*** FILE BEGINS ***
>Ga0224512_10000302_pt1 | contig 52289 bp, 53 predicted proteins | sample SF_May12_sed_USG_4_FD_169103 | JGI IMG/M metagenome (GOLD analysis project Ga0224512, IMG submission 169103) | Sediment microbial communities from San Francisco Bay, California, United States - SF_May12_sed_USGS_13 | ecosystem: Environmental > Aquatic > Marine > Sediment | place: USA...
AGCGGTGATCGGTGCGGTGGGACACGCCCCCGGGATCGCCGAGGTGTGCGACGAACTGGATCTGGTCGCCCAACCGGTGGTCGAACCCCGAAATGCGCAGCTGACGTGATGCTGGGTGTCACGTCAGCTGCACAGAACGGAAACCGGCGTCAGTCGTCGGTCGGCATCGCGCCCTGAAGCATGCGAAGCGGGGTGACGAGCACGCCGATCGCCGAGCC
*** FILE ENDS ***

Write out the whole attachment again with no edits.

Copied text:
>Ga0224512_10000302_pt1 | contig 52289 bp, 53 predicted proteins | sample SF_May12_sed_USG_4_FD_169103 | JGI IMG/M metagenome (GOLD analysis project Ga0224512, IMG submission 169103) | Sediment microbial communities from San Francisco Bay, California, United States - SF_May12_sed_USGS_13 | ecosystem: Environmental > Aquatic > Marine > Sediment | place: USA...
AGCGGTGATCGGTGCGGTGGGACACGCCCCCGGGATCGCCGAGGTGTGCGACGAACTGGATCTGGTCGCCCAACCGGTGGTCGAACCCCGAAATGCGCAGCTGACGTGATGCTGGGTGTCACGTCAGCTGCACAGAACGGAAACCGGCGTCAGTCGTCGGTCGGCATCGCGCCCTGAAGCATGCGAAGCGGGGTGACGAGCACGCCGATCGCCGAGCC